Scriptwriter Gregory Lee Kenyon had to sue over wages and intellectual property rights regarding the film Pearl and the script written for it. This isn’t a good look for those making it this hard for writers to get paid.
Pay What You Owe!
Kenyon pulled out receipts in his lawsuit against R.M. Entertainment, Inc.; Richard Martin the writer is seeking $62,395.00 in an intellectual property rights lawsuit for the screenplay formerly titled Janis Joplin than Joplin and now it is known as Pearl.
In the legal agreement obtained by The Blast Kenyon had a well-detailed contract with the production company that specifically laid out how the pay will be delegated and when. So, where it all went wrong and when is what interested parties want to know.
“For your writing services in this regard I agree to pay you the pay the sum of $4,000.00., payable in the following manner:” says the doc. After the first 30 days of work, he was to be paid $1,000 and then $1,000 for each additional 30 pages.
Profit Participation Was On The Table
The writer also negotiated himself a deal for profits once the film hits theaters it would equal to “2% of 100% of all Producer’s net profits worldwide.” The court docs also note that “In the event, Richard Martin and the production company have not firmed up a starting date for the production of the film in two years, sole ownership shall revert to you.”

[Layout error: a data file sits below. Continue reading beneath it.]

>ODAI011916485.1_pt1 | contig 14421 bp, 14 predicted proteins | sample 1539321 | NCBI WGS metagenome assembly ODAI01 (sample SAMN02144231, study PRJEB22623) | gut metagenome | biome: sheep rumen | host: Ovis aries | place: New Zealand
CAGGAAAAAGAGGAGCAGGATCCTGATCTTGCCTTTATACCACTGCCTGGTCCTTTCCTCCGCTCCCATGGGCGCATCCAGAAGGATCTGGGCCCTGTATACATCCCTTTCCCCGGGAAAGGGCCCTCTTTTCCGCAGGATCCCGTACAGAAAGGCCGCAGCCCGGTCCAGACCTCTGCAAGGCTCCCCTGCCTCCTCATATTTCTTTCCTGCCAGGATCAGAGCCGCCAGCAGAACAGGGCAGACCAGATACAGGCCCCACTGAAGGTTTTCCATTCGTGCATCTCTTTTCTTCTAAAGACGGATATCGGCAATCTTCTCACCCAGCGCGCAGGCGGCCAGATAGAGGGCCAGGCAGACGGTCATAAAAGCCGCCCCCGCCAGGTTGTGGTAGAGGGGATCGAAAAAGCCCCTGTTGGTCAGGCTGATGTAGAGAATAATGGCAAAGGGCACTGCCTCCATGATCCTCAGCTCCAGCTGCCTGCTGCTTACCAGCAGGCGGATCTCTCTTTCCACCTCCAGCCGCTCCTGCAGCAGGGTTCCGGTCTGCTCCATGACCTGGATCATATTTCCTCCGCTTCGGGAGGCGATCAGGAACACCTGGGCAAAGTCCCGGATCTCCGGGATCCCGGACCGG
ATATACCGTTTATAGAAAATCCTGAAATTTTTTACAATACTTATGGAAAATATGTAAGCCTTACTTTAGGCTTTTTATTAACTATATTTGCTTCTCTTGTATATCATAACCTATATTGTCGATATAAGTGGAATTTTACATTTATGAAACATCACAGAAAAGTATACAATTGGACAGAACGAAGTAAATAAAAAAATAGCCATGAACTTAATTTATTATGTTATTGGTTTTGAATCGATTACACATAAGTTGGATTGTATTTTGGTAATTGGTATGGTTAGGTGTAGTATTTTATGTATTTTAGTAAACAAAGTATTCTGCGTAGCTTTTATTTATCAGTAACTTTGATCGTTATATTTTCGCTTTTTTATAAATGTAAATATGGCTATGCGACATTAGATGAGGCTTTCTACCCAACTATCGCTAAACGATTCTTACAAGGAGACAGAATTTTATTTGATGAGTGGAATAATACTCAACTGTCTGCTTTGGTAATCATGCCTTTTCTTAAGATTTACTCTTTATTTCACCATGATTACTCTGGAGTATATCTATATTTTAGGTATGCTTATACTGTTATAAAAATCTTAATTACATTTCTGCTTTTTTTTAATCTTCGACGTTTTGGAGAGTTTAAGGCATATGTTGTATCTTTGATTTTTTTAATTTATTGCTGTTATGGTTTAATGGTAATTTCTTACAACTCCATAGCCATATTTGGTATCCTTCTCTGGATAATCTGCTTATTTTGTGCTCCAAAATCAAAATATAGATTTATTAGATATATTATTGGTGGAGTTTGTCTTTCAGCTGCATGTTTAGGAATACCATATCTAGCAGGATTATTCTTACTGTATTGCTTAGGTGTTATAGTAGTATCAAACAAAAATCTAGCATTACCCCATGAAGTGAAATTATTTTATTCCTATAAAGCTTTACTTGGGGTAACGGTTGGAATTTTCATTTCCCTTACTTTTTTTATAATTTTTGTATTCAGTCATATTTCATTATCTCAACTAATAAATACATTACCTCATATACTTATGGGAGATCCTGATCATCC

Let’s not forget that creatives are currently on strike for this very issue, not getting paid what they are owed or even paid properly for their work at all. TV shows and movies are on halt while writers, actors, directors, and other supporters walk the picket lines with their fellow creatives to show support.
‘Firm Up’ Says Gregory Lee Kenyon
The writer is also requesting that the production company “firm up” meaning settle on a date and get Pearl off the ground. The legal docs describe firming up as: “Firming up a starting date for production” of a feature film, i.e., setting a “start date.”
As for who owns the film, the docs say it’s unclear “This relief is granted in part and denied in part.” But it does say. “The Arbitrator will award Claimant whole and exclusive ownership of the Screenplay Copyright as of July 20, 2022, but not ownership of other rights that may have been acquired by Respondent in their development of the Picture.”
Kenyon is “seeking to recover his attorneys’ fees in the amount of $55,295.00.” Kenyon’s attorney’s fees hourly are $650 and a $550 extra fee. Kenyon has not specified his personal loss, but the legal docs say:
“While it is true that an essential element of a cause of action for slander of title is that the plaintiff suffered pecuniary damage as a result of the disparagement, the law is equally clear that the expense of legal proceedings necessary to remove the doubt cast by the disparagement and to clear title is a recognized form of pecuniary damage in such cases.”